How Did 45 Year Old Tech Tycoon, Bryan Johnson, Spend $2 Million To Look Like An 18 Year Old?


Bryan Johnson, a 45-year-old tech mogul and former software developer, is spending around $2 million each year to bio-hack his body and regain his youth. Johnson's routine includes a strict vegan diet, daily exercise, high-intensity exercise three times a week, and wearing glasses to block blue light before bed. The goal is to reduce the medical age of Johnson's organs by 25%, according to his team of 30 doctors and regenerative health experts. Johnson has also founded a startup that manufactures helmets that measure brain signals and the impact of meditation and pharmaceutical interventions on chronic pain.

Who is Bryan Johnson?

According to a Bloomberg News report, Johnson founded Braintree Payment Solutions more than a decade ago. This left him feeling stressed out, overweight, and mentally depleted. He sold the company to eBay for $800 million in 2013 and set out on a journey to give himself a total physical makeover.

In 2016, one of his first steps was founding a new company called Kernel. The company manufactures helmets that analyze brain activity--for example, trying to study the effects of meditation and hallucinogens on the body's physical state.

What is Johnson's goal when it comes to anti-aging?

Oliver Zolman, a 29-year-old doctor, is leading Johnson in many experiments. After constructing a medical wing in Johnson's Venice, California, home, the team started working to give Johnson the "brain, heart, lungs, liver, kidneys, tendons, teeth, skin, hair, bladder, penis and rectum of an 18-year-old," according to the report.

The team is a year into what they’ve dubbed Project Blueprint. The project includes consuming 1,977 vegan calories daily, working out for an hour at a high intensity three times per week, and going to bed at the same time each night after wearing glasses that block blue light for two hours. According to the report, Johnson "also endures dozens of medical procedures each month, some quite extreme and painful, then measures their results with additional blood tests, MRIs, ultrasounds, and colonoscopies."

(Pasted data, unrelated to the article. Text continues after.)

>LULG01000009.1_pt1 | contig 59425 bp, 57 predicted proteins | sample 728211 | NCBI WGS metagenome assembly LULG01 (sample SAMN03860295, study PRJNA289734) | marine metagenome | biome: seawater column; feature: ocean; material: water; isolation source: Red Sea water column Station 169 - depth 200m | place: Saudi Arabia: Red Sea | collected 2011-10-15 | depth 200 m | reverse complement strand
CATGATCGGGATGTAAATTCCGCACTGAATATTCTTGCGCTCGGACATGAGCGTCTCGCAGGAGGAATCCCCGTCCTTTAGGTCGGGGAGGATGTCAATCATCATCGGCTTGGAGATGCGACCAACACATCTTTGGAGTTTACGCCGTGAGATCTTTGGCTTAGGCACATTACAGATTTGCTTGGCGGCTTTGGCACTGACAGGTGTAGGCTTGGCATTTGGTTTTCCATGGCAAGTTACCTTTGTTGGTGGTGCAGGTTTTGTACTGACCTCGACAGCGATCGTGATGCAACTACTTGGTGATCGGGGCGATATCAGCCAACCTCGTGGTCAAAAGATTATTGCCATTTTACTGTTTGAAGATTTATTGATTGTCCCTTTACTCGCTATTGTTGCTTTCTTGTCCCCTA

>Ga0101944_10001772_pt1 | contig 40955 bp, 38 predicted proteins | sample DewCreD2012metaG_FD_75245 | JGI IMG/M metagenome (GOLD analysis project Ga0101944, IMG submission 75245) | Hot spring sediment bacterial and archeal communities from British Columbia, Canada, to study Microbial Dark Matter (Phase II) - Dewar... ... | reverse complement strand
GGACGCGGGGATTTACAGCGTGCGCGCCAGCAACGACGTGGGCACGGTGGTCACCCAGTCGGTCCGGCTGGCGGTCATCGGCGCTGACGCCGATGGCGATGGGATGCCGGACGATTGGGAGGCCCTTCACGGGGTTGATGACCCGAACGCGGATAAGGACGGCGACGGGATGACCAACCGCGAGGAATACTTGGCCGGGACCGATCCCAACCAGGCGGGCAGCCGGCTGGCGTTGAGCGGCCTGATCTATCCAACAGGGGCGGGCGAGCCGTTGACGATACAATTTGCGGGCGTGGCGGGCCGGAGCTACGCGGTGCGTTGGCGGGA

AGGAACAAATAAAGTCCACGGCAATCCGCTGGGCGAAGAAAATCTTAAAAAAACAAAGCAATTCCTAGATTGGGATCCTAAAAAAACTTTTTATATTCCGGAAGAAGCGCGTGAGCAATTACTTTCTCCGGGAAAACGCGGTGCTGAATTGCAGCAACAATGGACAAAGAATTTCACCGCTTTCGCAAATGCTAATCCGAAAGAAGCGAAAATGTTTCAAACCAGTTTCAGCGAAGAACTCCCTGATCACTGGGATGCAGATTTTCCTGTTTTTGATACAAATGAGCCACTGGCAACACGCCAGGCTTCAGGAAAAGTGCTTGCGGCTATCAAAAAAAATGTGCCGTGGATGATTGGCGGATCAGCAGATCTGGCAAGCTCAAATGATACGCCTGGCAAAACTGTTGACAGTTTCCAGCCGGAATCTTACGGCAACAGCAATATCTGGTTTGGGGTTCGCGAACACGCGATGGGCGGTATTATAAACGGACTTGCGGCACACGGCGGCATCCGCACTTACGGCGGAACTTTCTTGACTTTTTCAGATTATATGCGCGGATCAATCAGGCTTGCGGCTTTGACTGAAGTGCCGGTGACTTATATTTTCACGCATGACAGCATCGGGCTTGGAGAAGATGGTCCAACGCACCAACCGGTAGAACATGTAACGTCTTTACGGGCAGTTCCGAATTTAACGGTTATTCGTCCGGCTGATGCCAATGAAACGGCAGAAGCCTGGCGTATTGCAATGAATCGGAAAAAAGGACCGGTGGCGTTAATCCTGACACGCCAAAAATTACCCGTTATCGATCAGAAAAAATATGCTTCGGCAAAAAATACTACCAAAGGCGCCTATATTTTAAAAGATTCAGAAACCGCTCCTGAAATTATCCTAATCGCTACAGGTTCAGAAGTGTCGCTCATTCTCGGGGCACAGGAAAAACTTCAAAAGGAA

It would take an extreme change to be 18 again.

To be like Johnson, you need discipline in addition to money. Vance goes into detail about Johnson's routine, which is not meant for people who are casual fitness enthusiasts.

Johnson wakes up at 5 a.m. and takes 24 supplements and medications, such as "lycopene for artery and skin health (and) metformin to prevent bowel polyps." After eating a meal he's crafted himself, he "brushes, Waterpiks and flosses his teeth before rinsing with tea-tree oil and applying an antioxidant gel."

To emphasize how far Johnson is willing to go, Vance reveals that Johnson has taken "33,537 images of his bowels, discovered that his eyelashes are shorter than average, and probed the thickness of his carotid artery. He blasts his pelvic floor with electromagnetic pulses to improve muscle tone in hard-to-reach places and has a device that counts the number of his nighttime erections."

What is Project Blueprint? Johnson encourages others to do the same.

Johnson created a website where he posts details of his past two years on Project Blueprint in an attempt to get others interested in his experiment. Among Johnson's messages for readers: "Entropy = aging and deterioration. Goal Alignment via your Autonomous Self aims to combat entropy by maintaining perpetual youth. Maximally slowing your pace of aging and reversing the aging that occurs."

He's recently created a new website that encourages others to find their own way to slow the aging process, called Rejuvenation Olympics. The site allows those interested in the competition to upload "your epigenetic data to the platform and your results will be analyzed and included on the leaderboard."

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